Chocolate bunnies, with their creepy little candy eyes, line the shelves every spring. While I usually wait until the day after the holidays to buy chocolate at a reduced price, rabbits were calling me. Most chocolate bunnies are hollow, making them the perfect container for this edition of Whiskey Cocktail Hour.
But why use a chocolate bunny instead of a glass? Well, if you’re hosting an Easter brunch, it saves you the hassle of washing extra dishes. Cleanup is simple… eat it. You can get creative with the presentation. I chose to melt a small hole in my bunnies for a straw, but you can honestly decapitate it if you want.
For the cocktail, however, I’ve been thinking about Cadbury Mini Eggs for months. These are my favorite Easter candies, and I hope the United States is as enthusiastic as Canada and makes them available year-round. I buy the one pound bag because I’m not giving up chocolate for Lent, and I’ve used them to make chocolate syrup for Bunny’s Delight.
The sweetness of the chocolate syrup will be offset by Old Forester rye, cardamaro and chocolate bitters. I say. I say. That’s a lot of chocolate mentioned for a cocktail, but you can adjust the level of sweetness. Cadbury mini eggs are available in dark and milk chocolate, and you can get bunnies in dark, milk or white chocolate. Any chocolate bitters will do, but I decided to use Portland Bitters Project’s Pitch Dark Chocolate.
I’ve seen Easter cocktails in chocolate bunnies before, but wondered why bunnies are hollow and when did chocolate bunnies become an Easter tradition. I went down a search rabbit hole, and my Google search history is now even weirder. The answers were surprisingly simple.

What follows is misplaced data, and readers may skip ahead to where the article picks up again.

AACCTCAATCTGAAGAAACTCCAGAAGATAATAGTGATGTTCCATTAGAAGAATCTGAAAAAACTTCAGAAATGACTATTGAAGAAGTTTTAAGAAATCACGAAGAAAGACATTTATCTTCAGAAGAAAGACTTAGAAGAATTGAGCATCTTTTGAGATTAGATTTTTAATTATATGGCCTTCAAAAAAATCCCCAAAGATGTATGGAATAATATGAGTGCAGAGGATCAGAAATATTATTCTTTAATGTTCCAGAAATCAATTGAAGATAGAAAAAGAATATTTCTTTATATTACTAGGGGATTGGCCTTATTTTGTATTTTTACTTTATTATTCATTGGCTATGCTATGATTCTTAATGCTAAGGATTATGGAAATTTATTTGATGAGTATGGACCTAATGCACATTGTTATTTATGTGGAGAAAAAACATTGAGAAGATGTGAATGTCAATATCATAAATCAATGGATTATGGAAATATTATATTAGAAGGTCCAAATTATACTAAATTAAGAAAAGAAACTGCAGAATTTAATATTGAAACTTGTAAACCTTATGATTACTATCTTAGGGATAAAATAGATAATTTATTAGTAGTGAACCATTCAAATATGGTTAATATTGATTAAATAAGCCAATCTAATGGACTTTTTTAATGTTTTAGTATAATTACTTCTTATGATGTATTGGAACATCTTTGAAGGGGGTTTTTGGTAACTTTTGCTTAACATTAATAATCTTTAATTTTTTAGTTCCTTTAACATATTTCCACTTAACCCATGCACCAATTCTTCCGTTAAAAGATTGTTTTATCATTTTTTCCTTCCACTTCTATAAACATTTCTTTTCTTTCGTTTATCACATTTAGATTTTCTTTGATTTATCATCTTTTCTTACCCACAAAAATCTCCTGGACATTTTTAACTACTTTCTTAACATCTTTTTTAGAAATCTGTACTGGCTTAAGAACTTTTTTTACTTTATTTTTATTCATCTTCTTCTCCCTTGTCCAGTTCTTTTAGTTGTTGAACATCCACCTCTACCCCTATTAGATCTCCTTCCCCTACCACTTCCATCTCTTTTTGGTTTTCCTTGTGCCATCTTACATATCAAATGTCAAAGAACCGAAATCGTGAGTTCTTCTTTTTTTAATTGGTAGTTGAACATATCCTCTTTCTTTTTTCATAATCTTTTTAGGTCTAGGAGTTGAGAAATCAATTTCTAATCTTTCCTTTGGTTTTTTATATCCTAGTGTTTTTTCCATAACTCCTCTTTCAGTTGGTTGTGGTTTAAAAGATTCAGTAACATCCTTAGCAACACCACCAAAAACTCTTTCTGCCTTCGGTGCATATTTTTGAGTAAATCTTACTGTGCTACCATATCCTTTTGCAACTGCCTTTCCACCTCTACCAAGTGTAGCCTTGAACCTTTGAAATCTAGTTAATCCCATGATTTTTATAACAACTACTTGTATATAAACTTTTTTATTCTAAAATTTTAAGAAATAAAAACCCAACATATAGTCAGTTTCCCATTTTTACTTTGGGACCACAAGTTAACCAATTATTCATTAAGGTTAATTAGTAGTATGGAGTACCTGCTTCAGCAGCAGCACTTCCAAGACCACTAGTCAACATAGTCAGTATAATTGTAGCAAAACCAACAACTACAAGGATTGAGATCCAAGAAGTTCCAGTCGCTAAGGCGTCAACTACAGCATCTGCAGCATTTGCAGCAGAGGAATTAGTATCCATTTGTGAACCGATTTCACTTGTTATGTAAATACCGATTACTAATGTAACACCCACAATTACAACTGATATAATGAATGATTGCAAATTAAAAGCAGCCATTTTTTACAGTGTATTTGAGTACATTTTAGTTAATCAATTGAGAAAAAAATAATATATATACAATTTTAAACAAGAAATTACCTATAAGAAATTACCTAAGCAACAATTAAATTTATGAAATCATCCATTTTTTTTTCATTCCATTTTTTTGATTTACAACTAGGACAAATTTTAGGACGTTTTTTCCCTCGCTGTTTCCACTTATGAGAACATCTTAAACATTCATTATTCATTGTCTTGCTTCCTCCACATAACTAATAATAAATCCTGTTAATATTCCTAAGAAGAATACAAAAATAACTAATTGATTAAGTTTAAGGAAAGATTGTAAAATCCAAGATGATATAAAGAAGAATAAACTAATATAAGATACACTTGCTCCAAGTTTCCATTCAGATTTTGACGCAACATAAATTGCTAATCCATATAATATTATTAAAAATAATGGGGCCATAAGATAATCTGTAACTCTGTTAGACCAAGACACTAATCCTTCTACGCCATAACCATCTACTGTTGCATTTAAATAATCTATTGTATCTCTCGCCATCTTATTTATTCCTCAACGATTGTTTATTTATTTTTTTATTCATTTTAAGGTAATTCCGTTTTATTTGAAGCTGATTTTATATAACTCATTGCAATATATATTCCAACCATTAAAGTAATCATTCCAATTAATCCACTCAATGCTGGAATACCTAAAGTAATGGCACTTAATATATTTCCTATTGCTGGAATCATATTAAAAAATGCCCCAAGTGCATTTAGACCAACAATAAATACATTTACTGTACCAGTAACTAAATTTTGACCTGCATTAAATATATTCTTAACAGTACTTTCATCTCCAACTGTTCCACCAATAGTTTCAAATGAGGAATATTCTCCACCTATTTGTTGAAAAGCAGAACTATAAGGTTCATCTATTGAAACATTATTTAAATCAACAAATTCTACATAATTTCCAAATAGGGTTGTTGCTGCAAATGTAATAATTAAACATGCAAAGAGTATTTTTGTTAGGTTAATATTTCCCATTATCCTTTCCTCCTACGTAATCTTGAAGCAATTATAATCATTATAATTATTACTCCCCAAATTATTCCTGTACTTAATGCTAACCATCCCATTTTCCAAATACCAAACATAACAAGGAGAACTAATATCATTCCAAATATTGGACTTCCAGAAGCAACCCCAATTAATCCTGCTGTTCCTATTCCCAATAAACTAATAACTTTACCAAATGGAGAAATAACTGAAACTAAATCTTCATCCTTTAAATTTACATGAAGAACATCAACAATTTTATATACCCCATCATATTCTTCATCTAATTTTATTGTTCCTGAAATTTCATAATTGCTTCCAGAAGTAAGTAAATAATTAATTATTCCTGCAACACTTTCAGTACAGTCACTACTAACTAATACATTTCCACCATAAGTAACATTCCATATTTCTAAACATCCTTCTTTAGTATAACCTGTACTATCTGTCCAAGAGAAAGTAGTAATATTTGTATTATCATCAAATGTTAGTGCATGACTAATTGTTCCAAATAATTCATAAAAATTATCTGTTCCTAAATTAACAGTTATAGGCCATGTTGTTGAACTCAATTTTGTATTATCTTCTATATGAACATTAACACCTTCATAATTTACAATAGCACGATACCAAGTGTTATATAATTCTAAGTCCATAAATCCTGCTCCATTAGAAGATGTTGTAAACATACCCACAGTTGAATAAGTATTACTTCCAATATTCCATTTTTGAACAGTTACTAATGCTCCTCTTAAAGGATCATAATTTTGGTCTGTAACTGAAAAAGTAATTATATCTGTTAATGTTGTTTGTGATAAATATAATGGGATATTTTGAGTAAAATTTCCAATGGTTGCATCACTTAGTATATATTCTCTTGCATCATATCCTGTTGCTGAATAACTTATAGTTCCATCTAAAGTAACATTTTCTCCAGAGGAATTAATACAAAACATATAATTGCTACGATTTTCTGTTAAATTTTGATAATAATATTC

Chocolate bunnies are hollow due to rationing during World War II. The bunnies were considered novelties, so the War Production Board removed them so the cocoa could be used for “Basic civilian and military purposes, such as breakfast cocoa and candy bars.” Because of this, children all over the world are disappointed every year by the lack of a sturdy chocolate bunny statue.
Second, chocolate bunnies are representative of the Easter bunny, but the Easter bunny is not a bunny at all. This is a mistaken identity when in reality the Easter Bunny is an Easter Hare. It started in the middle of the 19th century in Germany, but they did not gain popularity until 1890. Across the Atlantic to the United States, Robert Strohecker created a five-foot-tall chocolate bunny as an Easter promotion at his drugstore.
Now that I’ve shared some fun Easter facts with you, steal your kids’ (or a kid’s) Easter chocolate and whip up Bunny’s Delight.
- 2 oz Old Forester Rye 100 proof
- ¾ ounce Cardamaro
- 1 ounce Cadbury Mini Egg Syrup*
- 2 dashes of chocolate bitters
- Chocolate bunny
- Shaking boxes
- Hawthorne colander
- metal straw
- Prepare the chocolate bunny by heating the end of a metal straw to poke a hole in it. Make sure the hole is wide enough to fit the funnel.
- Fill a shaker with ice and all the ingredients except the chocolate bunny.
- Top with a second shaker, making sure it’s tightly closed, and shake vigorously until the mold is ice cold.
- Strain through a Hawthorne strainer into a funnel to fill the chocolate bunny.
- Serve immediately or keep cool in the fridge.
- Enjoy responsibly.
*In a saucepan over low to medium heat, combine equal parts Cadbury Mini Eggs and water. Once the mini eggs are completely melted, add an equal part of sugar (1:1:1). Once the sugar has dissolved, remove from heat and let cool until ready to use.